Commenting on the findings, Adam Levine, vice president, sales, Europe, at Digital Realty said: "The latest research confirms what we see in the market: that demand for data center space in Europe has not abated. However the decision-making process for procuring additional data center space is lengthening as businesses are obviously wary of committing to such a substantial investment given the current challenges facing euro zone countries and their trading partners. We see this reflected in their priorities when it comes to choosing a partner to support a new data center project, with the ability to commit to a pre-determined budget and financial stability the top two considerations when making this decision.

"The results underpin the need for an informed, experienced approach to planning and developing a new data center in order to minimize the potential risks involved. With a track record of building and operating hundreds of data center facilities across the globe and a strong financial position, we feel Digital Realty remains best placed to support European businesses as they make their way through the current economic unrest."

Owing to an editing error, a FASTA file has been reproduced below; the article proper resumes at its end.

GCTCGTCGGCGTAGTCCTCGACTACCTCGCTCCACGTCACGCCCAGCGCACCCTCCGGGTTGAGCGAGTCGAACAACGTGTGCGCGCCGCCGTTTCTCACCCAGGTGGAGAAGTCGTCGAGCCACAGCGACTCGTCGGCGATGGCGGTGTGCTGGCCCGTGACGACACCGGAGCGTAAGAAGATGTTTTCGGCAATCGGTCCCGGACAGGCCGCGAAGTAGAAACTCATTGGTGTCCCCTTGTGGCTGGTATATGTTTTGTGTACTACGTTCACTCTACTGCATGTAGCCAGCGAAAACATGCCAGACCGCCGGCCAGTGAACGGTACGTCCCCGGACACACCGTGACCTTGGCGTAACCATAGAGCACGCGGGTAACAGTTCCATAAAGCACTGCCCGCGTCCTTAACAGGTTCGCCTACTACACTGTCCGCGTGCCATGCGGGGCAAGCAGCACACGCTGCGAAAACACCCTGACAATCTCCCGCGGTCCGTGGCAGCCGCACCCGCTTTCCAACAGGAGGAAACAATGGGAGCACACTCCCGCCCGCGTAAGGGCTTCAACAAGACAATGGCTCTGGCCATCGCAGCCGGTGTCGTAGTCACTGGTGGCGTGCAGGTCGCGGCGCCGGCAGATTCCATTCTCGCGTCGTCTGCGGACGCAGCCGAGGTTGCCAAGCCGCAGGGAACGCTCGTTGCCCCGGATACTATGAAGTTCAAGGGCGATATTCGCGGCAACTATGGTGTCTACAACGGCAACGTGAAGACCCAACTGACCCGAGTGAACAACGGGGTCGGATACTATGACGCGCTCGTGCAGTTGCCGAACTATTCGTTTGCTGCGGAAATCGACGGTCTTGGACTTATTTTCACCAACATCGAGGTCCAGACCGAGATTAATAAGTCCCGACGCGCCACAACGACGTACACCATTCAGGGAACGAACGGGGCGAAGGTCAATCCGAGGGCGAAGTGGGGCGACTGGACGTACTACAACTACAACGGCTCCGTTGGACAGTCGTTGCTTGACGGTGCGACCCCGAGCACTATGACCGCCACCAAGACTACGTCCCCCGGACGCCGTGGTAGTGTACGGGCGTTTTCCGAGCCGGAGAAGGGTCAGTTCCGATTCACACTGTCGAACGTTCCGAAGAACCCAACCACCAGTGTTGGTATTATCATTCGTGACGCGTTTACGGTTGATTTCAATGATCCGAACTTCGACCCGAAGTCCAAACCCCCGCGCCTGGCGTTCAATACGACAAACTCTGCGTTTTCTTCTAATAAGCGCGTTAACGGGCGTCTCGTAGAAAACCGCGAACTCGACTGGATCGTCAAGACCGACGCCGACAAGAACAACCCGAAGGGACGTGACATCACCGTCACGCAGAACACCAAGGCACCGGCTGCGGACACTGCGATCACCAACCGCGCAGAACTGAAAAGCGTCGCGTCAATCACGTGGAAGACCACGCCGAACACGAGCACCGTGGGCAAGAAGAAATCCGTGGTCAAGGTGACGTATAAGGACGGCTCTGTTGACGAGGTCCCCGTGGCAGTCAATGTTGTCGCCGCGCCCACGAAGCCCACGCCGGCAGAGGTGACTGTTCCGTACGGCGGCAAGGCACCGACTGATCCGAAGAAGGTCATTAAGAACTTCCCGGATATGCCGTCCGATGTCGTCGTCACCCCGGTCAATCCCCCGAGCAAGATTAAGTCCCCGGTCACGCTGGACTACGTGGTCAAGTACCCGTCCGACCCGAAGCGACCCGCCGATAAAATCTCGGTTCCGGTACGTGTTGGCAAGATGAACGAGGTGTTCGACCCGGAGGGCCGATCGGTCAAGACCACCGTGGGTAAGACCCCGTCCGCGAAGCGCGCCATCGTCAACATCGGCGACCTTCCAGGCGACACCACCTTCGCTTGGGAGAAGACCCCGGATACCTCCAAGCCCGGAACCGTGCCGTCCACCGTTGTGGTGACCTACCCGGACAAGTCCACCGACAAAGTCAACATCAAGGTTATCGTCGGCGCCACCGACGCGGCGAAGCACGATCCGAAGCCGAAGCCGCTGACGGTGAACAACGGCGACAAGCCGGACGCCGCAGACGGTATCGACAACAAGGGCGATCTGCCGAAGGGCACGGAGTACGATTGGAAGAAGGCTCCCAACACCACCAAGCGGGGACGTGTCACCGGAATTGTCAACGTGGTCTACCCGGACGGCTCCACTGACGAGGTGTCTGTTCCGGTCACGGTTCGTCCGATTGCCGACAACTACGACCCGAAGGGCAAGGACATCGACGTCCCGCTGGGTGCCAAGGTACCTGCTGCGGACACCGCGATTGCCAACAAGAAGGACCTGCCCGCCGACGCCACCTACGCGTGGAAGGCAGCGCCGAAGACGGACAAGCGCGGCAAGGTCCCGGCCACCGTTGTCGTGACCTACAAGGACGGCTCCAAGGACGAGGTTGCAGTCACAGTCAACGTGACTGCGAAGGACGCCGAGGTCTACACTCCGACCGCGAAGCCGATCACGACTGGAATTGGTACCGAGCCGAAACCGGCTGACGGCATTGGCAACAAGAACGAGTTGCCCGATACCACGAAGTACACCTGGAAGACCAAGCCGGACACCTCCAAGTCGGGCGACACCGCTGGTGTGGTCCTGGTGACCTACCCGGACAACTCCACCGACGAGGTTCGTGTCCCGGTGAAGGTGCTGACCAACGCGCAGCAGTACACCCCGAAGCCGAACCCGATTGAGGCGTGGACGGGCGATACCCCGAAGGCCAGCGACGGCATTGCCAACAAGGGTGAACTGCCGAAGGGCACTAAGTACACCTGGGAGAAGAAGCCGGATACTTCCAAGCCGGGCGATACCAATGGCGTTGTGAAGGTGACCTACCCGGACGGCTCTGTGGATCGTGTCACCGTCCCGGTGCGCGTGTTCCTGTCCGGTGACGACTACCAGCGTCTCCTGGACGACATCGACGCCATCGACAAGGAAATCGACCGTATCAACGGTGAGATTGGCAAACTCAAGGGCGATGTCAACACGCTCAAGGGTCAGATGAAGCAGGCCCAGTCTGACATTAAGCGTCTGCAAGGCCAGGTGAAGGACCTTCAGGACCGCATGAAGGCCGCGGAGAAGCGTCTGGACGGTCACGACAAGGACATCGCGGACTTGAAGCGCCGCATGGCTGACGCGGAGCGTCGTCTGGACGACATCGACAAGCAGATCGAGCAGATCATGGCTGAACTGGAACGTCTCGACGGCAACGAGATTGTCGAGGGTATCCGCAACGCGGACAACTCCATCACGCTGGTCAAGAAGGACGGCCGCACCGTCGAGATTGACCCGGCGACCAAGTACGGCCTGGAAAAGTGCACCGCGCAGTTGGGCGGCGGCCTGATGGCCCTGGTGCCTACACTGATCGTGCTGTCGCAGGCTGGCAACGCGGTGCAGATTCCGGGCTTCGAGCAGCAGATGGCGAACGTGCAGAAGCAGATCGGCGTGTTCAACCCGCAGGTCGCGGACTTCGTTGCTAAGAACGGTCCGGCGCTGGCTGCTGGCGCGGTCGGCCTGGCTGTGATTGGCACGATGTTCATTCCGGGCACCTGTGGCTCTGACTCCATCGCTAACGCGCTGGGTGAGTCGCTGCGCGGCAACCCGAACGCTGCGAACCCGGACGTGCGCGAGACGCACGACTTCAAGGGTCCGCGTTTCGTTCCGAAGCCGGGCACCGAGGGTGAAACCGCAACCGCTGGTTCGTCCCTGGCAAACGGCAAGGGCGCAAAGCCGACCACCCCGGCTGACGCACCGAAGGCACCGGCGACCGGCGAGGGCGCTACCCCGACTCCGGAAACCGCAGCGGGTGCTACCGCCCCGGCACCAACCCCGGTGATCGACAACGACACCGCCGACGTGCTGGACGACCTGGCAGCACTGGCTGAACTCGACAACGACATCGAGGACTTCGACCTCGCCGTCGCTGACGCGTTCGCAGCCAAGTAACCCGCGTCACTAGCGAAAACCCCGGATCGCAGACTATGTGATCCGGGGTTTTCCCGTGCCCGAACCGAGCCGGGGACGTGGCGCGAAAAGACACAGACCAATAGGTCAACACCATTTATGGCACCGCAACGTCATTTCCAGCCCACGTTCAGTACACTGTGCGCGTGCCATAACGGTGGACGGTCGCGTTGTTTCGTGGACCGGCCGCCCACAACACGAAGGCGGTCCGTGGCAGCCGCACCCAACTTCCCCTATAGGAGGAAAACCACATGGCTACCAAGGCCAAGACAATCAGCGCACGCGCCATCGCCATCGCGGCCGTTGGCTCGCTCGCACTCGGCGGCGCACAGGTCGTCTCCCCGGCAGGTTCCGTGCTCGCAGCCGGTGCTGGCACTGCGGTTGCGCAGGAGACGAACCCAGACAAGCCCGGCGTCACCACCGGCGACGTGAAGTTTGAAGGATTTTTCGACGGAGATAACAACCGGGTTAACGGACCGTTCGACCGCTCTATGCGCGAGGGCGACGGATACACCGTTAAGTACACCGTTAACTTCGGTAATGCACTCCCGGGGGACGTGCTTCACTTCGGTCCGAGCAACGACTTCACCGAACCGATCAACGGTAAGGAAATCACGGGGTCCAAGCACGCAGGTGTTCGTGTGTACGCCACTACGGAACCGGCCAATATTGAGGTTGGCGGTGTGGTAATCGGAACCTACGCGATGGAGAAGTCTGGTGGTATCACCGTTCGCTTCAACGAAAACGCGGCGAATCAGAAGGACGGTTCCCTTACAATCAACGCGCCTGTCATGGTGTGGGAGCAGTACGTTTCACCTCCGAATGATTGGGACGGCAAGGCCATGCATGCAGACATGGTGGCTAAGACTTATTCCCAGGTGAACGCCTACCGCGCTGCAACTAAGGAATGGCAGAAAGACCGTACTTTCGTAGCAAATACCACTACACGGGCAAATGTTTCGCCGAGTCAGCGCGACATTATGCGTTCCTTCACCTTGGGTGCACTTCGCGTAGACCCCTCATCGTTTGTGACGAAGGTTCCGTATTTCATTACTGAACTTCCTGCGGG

Survey Methodology

Research commissioned by Digital Realty and carried out independently by Campos Inc between 24 October and 3 November 2011. 201 respondents participated from large companies with at least euro 500M/ 500M pounds Sterling annual revenues or 2,000+ employees (for Ireland and Netherlands, euro 250M/ 250M pounds Sterling annual revenues or 1,000+ employees) and headquartered in the UK, France, Germany, Netherlands, Spain or Ireland. Participants are responsible for managing a data center, contract execution for or implementing a new data center or expanding existing data centers within their organization.